He had black hair and was slender, the body type I liked, with dark brown eyes and a lovely smile. I picked at the chicken salad I’d ordered, figuring it would be easier to eat with a stranger than something messy, which I would regret. We talked about the usual things – his job and mine, and what we liked to do for fun. Mostly, we were checking each other out, or rather, tuning into that attraction frequency it’s impossible to describe.

He asked if I would like to take a drive. Not long after, there was a moment when we were crossing the Golden Gate Bridge in his red sports car, on a sundrenched afternoon, the moonroof open so the breeze played with my hair, as I watched sailboats drift like toys across the bay, and I thought, I might remember this moment for the rest of my life.
I couldn’t have known that his side of the closet would always be neat, each hanger even with its neighbor, a blue shirt hanging with other blues, while my side would look like a windstorm had just come barreling through.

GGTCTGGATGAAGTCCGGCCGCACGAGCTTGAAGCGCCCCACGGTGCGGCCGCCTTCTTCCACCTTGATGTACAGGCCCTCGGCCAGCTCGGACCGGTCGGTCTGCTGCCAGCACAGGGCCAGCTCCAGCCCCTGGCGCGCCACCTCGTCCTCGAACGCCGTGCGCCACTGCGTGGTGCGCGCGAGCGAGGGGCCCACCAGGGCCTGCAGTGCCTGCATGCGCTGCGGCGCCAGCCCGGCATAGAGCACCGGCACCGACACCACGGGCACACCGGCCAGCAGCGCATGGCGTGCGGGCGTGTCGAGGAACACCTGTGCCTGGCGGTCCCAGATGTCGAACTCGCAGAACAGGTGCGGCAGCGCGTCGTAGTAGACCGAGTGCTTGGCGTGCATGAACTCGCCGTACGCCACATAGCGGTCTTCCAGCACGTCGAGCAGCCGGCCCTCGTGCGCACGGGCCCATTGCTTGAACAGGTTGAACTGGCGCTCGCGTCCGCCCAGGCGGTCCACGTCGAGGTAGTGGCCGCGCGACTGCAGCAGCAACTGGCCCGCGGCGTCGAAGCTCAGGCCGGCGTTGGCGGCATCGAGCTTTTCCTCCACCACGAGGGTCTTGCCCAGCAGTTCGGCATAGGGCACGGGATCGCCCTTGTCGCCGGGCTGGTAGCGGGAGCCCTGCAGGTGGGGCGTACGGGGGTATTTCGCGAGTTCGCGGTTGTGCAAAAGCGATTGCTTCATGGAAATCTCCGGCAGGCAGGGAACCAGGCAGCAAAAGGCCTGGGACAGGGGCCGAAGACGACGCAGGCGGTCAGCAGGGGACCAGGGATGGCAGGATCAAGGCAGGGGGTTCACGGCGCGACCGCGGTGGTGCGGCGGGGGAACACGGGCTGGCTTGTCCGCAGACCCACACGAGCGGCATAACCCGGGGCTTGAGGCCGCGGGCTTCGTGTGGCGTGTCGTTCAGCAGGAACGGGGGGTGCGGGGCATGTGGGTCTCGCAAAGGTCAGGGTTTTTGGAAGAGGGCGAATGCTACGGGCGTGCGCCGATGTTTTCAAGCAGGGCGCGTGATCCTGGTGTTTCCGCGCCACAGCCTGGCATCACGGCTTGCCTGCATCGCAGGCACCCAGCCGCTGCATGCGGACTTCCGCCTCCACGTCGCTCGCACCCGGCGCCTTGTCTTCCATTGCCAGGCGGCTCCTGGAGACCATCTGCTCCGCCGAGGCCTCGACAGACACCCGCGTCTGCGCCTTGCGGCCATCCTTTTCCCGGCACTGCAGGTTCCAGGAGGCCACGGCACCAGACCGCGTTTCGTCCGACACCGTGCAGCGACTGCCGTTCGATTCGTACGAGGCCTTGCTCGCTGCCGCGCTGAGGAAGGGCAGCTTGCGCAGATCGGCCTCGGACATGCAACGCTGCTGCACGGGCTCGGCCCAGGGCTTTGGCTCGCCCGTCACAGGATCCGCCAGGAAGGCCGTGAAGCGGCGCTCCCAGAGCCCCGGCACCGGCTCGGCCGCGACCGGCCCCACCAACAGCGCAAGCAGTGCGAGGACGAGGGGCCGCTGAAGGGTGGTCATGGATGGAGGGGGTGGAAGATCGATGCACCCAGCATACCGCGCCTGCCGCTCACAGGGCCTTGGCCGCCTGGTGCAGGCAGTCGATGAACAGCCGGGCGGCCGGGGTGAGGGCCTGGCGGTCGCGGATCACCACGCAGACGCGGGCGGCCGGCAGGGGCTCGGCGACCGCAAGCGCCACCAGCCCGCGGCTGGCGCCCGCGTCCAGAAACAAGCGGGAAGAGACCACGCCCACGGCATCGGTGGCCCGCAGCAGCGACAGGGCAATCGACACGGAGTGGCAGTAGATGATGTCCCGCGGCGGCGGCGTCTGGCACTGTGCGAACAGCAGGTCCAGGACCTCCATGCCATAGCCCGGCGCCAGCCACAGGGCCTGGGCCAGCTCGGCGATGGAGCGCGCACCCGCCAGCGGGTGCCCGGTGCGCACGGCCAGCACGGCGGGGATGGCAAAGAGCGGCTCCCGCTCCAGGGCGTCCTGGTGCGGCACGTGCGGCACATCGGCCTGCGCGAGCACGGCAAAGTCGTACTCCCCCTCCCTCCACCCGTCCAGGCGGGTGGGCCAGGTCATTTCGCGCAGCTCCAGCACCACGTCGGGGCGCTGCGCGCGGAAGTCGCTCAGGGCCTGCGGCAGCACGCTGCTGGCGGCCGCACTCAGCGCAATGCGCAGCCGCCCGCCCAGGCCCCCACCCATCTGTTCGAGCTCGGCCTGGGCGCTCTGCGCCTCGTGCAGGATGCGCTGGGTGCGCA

I also couldn’t have known there’d be another moment the following year, when he and I would be sitting at a compact table, next to a lace-covered window, in an adorable vacation cottage, where I’d taken him to celebrate his birthday. As we sipped our dark French Roast coffee, a light rain pattered against the small-paned window. And in that moment, I knew I was definitely in love.
A moment comes, though, that you never expect, even if, like me, you are prone to doomsday thinking. A moment which, though years have passed, still can break your heart.

The phone rang on the landline that we kept for calls from our doctors. I paused the program we’d been watching on TV, as Richard walked across the room and answered. From what I could hear, I knew it was his doctor calling after seven o’clock at night, which wasn’t a good sign. When I heard him say the word lesions, I felt my stomach cramp up.

There are moments afterward I recall as clearly as if they happened today. They include phone conversations and meetings with his oncologist, procedures in which I waited and waited for him to be done, and years of cancer treatment that has kept my beloved husband alive.

And there is moment after moment now, that I worry and wonder what my life will be like when he is gone.

Patty Somlo’s books, Hairway to Heaven Stories (Cherry Castle Publishing), The First to Disappear (Spuyten Duyvil) and Even When Trapped Behind Clouds: A Memoir of Quiet Grace (WiDo Publishing), have been Finalists in the International Book, Best Book, National Indie Excellence, American Fiction and Reader Views Literary Awards.